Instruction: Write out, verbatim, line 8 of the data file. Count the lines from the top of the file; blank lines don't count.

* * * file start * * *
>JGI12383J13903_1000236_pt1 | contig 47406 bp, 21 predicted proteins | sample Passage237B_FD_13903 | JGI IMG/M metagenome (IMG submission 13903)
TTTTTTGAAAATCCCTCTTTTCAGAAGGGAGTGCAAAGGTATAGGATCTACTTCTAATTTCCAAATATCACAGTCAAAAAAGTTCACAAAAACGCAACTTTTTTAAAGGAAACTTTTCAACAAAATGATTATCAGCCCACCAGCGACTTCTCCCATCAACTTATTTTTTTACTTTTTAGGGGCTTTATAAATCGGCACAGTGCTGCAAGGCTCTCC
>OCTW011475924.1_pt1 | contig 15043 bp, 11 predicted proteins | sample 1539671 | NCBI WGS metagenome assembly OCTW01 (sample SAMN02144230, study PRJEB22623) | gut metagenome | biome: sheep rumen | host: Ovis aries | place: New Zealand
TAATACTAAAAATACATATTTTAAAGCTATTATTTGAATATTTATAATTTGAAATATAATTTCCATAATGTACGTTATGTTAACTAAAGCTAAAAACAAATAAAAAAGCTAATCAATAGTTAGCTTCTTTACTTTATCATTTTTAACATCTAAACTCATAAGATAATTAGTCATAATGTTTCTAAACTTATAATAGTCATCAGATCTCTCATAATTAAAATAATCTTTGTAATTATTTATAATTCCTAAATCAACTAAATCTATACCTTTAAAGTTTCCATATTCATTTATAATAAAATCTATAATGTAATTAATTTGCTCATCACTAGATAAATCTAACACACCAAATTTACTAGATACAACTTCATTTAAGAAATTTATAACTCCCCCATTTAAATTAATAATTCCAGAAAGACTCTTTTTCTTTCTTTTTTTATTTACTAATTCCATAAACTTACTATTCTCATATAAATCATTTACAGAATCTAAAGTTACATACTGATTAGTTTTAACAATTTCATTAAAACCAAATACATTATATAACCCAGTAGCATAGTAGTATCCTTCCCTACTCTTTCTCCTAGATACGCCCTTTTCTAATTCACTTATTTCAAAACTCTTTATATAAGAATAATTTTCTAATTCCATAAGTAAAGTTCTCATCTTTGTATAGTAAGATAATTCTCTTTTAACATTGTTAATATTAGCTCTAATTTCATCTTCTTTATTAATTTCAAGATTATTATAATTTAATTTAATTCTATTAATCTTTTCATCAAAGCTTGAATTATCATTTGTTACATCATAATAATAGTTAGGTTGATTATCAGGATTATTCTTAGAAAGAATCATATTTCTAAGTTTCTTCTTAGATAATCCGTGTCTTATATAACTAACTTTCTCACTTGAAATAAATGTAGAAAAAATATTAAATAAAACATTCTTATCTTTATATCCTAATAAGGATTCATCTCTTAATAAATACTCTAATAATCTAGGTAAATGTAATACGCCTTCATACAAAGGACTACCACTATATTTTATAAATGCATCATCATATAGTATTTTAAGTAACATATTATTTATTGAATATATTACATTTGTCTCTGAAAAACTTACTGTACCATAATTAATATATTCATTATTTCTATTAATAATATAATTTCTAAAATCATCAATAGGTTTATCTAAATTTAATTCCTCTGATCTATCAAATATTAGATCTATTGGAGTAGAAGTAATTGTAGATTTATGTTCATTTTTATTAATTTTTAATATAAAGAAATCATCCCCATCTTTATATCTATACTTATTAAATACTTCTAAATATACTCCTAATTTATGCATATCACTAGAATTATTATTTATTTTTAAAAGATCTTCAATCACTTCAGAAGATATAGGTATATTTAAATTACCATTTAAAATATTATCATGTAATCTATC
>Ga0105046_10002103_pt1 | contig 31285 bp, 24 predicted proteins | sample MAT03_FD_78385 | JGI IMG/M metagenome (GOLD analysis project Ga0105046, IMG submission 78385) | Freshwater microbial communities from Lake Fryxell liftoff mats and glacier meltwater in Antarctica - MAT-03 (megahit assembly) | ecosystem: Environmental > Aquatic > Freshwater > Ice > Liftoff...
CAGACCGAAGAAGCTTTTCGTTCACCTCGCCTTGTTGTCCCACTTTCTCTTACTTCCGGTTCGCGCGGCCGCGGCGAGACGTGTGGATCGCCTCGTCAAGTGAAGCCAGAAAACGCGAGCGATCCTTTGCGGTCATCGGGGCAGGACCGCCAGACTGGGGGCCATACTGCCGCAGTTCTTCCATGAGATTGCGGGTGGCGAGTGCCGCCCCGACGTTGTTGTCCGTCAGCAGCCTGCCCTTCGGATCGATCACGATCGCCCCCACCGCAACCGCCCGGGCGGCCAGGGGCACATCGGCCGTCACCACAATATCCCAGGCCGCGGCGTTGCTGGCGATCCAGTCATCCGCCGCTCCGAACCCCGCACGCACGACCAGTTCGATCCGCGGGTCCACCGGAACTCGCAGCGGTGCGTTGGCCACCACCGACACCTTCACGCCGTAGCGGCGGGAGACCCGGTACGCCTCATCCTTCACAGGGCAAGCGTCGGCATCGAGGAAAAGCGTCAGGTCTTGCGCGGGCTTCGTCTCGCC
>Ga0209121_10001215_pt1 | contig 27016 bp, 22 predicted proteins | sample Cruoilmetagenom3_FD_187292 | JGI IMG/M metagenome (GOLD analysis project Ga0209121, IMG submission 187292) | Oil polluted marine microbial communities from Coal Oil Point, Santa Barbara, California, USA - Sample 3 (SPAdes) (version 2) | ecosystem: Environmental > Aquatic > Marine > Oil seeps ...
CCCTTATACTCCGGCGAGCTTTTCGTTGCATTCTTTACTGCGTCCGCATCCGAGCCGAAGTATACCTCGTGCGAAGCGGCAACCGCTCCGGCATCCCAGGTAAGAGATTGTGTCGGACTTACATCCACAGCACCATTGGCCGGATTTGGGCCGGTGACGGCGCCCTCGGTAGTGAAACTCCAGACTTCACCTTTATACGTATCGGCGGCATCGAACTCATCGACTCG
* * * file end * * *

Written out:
CCCTTATACTCCGGCGAGCTTTTCGTTGCATTCTTTACTGCGTCCGCATCCGAGCCGAAGTATACCTCGTGCGAAGCGGCAACCGCTCCGGCATCCCAGGTAAGAGATTGTGTCGGACTTACATCCACAGCACCATTGGCCGGATTTGGGCCGGTGACGGCGCCCTCGGTAGTGAAACTCCAGACTTCACCTTTATACGTATCGGCGGCATCGAACTCATCGACTCG